1. CaliWriterWV
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    CaliWriterWV Member

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    Descriptive Detail Questions

    Discussion in 'General Writing' started by CaliWriterWV, May 8, 2010.

    So, I'm one of those writers that have so much Descriptive detail that my reader is too..what's the word...distracted from the rest of my writing.

    I try and take out the details that don't matter but then I feel like I rushed the reader to a certain point of the story.

    For example, when I write, I describe everything from point A to point B...the small stuff that doesn't even matter most of the time.

    The biggest problem is that I don't usually notice I'm doing it!

    So what's an easier way for me to see that I'm writing too much Descriptive detail? And how can I tell enough is enough?

    Thanks for your help
     
  2. krystalpendragon
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    krystalpendragon Member

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    Can I borrow some of your descriptiveness? No... really. :-D
    From what I understand, you only need to describe things that the POV character would notice, or things that are important to the story.
    If you're describing someones room, what's the point to say that it's blue shag carpet and flowered wallpaper, 2 end tables, a king size bed, and a worn out bookcase... why would we need to know that?
    Maybe you mention the unicorn wallpaper to show that the person who lives in room is young or young at heart, or believes in fantasies. Maybe you point out a bookcase because reading is important to the character.
    If POV likes nature and is outside, they'll be noticing the butterflies and clouds.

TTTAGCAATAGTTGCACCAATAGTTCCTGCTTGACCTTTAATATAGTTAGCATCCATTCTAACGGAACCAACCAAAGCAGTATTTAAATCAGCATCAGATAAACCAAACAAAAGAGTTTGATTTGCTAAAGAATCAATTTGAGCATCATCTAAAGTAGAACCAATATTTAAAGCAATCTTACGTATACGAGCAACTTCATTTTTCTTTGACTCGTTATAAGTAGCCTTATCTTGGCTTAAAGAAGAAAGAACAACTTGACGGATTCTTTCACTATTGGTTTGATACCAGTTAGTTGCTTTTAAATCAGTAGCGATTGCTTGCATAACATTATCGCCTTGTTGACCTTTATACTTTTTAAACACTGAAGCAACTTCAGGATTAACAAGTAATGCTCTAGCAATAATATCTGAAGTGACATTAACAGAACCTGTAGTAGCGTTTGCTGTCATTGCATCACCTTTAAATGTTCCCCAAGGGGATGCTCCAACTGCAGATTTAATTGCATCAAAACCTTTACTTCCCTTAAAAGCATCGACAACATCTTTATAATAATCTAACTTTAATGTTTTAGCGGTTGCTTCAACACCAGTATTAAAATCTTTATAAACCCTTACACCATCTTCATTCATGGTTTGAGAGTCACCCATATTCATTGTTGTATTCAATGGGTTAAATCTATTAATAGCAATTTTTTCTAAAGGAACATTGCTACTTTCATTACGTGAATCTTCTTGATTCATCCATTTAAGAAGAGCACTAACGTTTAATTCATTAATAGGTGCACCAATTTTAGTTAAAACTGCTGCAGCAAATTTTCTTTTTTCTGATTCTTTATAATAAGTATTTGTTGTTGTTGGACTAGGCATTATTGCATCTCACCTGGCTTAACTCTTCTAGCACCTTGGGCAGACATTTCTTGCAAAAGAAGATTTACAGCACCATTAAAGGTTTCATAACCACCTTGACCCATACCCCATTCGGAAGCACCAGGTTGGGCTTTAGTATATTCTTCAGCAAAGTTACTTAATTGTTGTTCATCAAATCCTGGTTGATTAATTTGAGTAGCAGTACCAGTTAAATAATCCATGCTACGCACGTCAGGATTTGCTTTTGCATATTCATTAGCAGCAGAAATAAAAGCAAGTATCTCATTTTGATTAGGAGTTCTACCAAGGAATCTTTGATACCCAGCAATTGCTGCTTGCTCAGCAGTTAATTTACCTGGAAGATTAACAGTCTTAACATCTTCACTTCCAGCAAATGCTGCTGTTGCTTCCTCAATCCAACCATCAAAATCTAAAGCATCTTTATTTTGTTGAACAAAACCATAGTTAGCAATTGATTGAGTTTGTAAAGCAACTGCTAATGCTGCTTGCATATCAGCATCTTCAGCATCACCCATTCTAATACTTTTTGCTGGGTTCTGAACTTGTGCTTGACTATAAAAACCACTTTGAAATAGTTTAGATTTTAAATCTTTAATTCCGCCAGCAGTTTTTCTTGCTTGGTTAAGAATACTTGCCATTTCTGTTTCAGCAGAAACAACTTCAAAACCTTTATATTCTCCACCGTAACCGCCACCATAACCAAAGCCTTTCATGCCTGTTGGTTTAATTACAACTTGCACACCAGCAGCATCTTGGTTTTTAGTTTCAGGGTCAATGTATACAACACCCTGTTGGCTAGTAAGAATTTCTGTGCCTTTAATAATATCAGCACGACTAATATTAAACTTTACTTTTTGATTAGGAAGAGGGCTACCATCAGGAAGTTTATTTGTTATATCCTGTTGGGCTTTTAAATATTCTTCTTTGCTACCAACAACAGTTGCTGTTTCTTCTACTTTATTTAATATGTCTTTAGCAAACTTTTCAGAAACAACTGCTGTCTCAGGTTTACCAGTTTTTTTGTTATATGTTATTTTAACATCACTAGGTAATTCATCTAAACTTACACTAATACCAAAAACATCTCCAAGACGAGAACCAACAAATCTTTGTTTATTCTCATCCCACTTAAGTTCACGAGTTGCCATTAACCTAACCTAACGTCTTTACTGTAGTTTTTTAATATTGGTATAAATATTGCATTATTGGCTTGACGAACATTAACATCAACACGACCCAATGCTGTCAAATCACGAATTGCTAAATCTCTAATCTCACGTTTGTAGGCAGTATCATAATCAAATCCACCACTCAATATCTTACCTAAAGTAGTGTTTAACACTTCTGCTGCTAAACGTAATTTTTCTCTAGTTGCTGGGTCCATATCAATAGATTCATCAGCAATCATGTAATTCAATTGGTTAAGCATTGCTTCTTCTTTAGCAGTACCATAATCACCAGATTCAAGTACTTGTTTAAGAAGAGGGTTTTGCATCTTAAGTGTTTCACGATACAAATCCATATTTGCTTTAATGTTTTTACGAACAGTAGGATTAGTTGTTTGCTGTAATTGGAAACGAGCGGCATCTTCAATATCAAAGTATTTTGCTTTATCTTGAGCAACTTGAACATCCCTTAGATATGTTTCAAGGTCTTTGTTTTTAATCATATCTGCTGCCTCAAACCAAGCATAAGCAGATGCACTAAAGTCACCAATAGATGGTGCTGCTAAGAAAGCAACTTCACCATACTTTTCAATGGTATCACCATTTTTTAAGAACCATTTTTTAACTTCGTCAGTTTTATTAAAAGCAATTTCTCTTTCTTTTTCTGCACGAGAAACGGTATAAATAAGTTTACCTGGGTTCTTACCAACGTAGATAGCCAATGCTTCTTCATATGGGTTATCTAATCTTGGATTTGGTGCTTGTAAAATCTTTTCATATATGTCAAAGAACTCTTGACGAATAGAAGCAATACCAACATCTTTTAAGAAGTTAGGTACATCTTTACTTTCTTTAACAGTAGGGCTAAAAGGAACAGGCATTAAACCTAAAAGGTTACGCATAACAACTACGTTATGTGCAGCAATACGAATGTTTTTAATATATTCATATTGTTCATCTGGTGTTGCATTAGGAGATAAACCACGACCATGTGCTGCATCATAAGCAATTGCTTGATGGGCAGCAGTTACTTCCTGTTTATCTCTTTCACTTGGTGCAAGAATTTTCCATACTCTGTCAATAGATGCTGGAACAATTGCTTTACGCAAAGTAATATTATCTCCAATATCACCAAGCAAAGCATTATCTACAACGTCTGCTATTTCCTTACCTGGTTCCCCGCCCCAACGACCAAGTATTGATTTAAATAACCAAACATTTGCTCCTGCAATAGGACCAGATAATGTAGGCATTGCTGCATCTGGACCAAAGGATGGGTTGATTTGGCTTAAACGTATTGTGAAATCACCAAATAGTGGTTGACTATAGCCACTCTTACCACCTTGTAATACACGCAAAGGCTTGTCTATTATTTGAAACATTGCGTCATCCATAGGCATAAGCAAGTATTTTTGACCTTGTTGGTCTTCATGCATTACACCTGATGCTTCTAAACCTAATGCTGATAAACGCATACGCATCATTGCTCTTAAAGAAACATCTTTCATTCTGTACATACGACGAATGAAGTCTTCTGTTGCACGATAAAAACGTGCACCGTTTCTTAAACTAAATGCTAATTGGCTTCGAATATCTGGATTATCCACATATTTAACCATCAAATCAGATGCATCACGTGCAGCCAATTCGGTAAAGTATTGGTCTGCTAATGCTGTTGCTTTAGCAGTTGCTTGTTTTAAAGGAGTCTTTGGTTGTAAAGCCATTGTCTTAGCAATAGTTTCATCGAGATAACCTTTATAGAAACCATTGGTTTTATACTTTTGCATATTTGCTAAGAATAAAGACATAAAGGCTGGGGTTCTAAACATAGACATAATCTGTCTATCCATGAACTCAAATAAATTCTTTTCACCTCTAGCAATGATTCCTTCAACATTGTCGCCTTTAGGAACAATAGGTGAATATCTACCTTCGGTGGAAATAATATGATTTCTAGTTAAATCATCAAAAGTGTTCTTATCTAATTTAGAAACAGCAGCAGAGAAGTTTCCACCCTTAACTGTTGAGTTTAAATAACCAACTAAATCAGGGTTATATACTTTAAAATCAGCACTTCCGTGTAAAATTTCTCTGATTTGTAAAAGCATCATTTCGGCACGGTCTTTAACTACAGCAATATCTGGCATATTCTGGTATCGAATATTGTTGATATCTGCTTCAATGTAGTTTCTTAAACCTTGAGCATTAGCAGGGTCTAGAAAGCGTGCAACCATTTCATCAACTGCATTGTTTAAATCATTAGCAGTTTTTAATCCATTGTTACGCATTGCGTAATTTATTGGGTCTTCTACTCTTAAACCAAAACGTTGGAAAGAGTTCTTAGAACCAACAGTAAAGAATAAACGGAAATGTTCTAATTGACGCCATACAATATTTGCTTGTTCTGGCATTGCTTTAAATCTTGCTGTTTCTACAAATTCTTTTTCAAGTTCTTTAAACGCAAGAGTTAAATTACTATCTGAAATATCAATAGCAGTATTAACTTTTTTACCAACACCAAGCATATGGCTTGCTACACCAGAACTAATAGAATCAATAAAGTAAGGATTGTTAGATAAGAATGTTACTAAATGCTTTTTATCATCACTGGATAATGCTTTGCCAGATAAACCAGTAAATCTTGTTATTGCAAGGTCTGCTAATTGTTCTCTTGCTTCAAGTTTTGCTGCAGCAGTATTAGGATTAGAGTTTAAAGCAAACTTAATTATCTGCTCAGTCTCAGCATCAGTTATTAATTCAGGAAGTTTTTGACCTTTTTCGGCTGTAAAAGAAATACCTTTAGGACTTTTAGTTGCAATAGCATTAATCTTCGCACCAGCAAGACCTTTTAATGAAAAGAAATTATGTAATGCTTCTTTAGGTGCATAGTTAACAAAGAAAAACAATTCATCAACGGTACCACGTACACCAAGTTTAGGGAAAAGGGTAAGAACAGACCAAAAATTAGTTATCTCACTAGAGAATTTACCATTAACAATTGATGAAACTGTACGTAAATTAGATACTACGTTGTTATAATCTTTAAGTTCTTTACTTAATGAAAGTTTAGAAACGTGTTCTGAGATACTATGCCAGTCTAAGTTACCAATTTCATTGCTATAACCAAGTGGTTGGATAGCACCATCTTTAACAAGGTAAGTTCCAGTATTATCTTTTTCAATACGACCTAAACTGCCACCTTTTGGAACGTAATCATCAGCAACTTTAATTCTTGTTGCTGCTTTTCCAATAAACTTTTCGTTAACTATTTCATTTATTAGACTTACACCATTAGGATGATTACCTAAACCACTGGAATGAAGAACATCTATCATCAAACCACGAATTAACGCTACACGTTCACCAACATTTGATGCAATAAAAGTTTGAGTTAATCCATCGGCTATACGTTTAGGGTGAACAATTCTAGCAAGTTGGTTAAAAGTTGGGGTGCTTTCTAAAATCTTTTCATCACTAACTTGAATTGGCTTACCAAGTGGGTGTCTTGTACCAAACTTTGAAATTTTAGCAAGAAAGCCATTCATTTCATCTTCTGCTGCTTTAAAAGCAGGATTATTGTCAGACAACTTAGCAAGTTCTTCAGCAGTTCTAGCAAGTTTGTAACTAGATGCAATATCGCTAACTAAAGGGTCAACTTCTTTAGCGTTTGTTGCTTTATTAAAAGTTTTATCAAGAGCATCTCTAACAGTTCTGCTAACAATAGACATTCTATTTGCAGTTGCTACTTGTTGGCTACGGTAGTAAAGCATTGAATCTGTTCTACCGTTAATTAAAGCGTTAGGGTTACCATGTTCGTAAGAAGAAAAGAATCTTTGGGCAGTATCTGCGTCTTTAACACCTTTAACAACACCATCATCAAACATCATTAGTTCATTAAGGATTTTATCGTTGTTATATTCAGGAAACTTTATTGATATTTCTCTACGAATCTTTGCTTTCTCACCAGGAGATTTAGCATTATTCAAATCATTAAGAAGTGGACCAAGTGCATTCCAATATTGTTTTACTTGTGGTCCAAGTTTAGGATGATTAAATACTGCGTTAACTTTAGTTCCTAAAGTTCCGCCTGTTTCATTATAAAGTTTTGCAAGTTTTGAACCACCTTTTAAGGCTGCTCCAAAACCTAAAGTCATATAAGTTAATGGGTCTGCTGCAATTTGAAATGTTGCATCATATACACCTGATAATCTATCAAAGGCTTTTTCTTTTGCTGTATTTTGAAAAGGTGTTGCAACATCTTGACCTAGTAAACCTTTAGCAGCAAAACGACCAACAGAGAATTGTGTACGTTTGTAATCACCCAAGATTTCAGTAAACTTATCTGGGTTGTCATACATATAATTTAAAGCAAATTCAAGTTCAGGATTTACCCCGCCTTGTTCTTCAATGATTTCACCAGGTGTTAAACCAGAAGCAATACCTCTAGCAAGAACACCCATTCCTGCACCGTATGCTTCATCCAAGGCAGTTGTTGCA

o_O hope this helps.
     
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  3. CaliWriterWV
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    CaliWriterWV Member

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    Actually, that helped a lot.

    *gives you some descriptiveness* (=

    I do try and limit it to a characters POV, but I'm a writer that likes to jump back and forth from at least two characters' inner thoughts. Like how they're feeling, so descriptive detail kinda gets lost in the two.

    I'm trying to figure out how to keep the reader knowing the inner thoughts of both characters but not feel overwhelmed by descriptive detail. Any advise?
     
  4. Cogito
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    Cogito Former Mod, Retired Supporter Contributor

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    In addition to not describing what a character can't see, avoid describing what the character wouldn't notice at that moment. That includes things he or she doesn't have time to notice because too much is happening, and things that are so familiar as to be beneath notice.
     
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  5. CaliWriterWV
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    CaliWriterWV Member

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    Ahh, that's really good advise too! That's actually really helpful. Thank you.

    You really do know a lot about writing. :)
     

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